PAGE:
There is a UK dimension, because there is a commercial interface between the UK and Israel on cluster bombs. I have four questions for the Minister. I suspect that he will not be able to answer them in his response to this debate, but I hope that he will answer them in writing. I know that all Committee Members will be pleased to hear his answers.

The first question that I put to the Minister arises out of the paragraph 158 recommendation to which I have spoken in full. It is therefore on the record in full. In that recommendation, the Committee specifically asked the Government to provide examples of equipment for which they have refused to grant export licences to Israel. Their response to our request was 100 per cent. silence. I have been around long enough to become suspicious whenever Governments are silent, and I wonder whether they have anything to hide.

Why were no examples given of refusals? We know that cluster bomb components are made in the UK, and, from the answer given by the Minister of State, Ministry of Defence, on 7 November 2006, that the Ministry’s stockpile contains a significant number of cluster bombs that are apparently redundant for MOD use and described as being “out of service”. I would be grateful if the Minister present told us whether there have been any requests to the Government for the exporting to Israel of components or, possibly, complete cluster bombs from the one known UK manufacturer, BAE Systems, and from the one holder of complete cluster bombs, the Ministry of Defence.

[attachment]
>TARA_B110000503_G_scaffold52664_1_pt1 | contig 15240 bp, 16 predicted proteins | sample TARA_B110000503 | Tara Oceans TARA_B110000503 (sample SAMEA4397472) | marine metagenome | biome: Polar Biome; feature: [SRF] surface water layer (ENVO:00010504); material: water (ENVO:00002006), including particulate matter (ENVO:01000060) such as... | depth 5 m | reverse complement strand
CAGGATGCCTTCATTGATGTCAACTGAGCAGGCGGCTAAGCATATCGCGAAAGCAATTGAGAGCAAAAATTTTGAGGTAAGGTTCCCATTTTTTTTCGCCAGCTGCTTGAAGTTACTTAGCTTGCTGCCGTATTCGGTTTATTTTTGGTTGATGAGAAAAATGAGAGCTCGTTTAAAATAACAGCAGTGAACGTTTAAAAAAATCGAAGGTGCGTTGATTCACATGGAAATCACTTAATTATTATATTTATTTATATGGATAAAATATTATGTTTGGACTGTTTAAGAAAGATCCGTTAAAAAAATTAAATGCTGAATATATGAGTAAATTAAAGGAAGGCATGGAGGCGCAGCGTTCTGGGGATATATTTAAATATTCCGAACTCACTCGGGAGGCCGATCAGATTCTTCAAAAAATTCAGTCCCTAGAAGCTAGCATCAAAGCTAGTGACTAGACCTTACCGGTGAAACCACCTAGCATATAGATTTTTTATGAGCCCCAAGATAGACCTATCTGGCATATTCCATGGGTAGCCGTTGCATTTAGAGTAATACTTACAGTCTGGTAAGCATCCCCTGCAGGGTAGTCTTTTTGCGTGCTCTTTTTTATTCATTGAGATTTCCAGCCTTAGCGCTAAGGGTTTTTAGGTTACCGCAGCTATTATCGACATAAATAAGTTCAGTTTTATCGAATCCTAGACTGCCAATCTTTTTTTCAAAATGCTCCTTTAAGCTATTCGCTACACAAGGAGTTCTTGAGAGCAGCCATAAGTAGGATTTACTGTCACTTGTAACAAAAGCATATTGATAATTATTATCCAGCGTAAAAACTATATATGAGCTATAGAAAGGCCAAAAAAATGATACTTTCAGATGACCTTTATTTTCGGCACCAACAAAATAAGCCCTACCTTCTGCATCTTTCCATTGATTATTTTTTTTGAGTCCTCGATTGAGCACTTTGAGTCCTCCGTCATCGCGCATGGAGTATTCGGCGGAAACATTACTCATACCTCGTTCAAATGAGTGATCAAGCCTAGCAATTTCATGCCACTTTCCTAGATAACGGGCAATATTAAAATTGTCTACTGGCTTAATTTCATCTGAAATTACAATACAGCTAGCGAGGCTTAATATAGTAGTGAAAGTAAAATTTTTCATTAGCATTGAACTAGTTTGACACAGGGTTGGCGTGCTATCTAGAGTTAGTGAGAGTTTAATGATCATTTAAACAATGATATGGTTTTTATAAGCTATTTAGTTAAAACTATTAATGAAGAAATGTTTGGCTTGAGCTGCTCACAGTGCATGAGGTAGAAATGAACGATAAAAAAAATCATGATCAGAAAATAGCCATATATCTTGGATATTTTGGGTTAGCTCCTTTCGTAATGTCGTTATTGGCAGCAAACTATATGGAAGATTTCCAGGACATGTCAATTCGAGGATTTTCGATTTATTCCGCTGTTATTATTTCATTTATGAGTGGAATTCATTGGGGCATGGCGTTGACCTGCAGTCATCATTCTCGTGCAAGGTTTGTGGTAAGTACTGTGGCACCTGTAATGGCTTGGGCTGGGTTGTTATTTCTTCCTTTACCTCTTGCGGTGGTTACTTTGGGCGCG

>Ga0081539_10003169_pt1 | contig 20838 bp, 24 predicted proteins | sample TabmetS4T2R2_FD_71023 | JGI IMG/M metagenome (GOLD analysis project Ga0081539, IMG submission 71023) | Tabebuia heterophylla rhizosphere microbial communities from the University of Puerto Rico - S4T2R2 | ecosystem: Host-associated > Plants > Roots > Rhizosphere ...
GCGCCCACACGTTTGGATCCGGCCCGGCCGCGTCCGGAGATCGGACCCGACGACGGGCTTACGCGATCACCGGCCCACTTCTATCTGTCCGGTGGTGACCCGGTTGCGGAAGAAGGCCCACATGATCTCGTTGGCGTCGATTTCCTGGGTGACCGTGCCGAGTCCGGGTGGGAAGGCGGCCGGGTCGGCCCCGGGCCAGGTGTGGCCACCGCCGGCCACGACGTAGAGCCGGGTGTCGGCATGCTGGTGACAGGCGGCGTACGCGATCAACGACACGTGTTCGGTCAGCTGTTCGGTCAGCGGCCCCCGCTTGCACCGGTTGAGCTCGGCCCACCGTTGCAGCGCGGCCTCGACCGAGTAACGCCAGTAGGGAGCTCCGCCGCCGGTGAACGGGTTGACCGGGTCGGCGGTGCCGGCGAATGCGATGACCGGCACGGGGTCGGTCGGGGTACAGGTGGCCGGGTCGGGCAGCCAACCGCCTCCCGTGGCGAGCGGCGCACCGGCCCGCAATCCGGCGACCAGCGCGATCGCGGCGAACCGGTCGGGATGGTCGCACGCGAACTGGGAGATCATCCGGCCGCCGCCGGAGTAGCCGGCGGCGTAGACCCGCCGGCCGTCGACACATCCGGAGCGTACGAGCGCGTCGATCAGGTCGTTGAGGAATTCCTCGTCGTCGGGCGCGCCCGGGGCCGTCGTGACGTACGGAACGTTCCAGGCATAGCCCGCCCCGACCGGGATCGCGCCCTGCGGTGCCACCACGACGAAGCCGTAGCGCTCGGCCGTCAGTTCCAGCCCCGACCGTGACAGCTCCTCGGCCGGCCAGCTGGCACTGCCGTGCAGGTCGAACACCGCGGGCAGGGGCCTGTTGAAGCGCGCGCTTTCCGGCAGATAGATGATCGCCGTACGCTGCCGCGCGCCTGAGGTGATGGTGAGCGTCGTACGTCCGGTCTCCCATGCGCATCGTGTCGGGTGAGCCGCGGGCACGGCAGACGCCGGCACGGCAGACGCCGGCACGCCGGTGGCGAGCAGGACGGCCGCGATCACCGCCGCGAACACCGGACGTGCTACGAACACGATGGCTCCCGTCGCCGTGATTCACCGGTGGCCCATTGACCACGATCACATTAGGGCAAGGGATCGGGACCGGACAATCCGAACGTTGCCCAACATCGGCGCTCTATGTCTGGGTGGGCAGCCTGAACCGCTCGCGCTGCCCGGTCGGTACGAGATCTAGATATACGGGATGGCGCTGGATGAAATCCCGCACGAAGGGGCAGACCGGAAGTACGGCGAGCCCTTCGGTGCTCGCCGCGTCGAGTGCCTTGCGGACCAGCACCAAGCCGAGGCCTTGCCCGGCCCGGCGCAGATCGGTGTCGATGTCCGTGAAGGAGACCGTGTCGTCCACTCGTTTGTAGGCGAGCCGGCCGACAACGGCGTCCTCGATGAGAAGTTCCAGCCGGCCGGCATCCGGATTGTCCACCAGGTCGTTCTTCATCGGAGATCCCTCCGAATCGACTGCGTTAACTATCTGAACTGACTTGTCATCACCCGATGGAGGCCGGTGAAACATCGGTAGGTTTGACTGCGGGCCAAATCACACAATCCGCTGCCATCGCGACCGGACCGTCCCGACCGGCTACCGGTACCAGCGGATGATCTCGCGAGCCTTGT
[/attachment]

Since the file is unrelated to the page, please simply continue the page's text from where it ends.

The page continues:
The second question that I put to the Minister arises out of another written answer given by the Minister of State, Ministry of Defence, this time on 31 January 2005:

That answer is two years old. Does it still hold good or has there been any change in the period between its publication and today? Is any UK company manufacturing cluster munitions, which applies to components and to complete cluster bombs, for export?

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The third question that I put to the Minister arises out of another answer given by the Minister of State, Ministry of Defence, this time on 17 November 2003. It revealed that the Ministry has a truly massive contract with Israel Military Industries to purchase ground-launch cluster bomb shells, which come to this country having been manufactured almost entirely—apart from the fuse—in Israel. The fuse and the final packaging are produced in this country.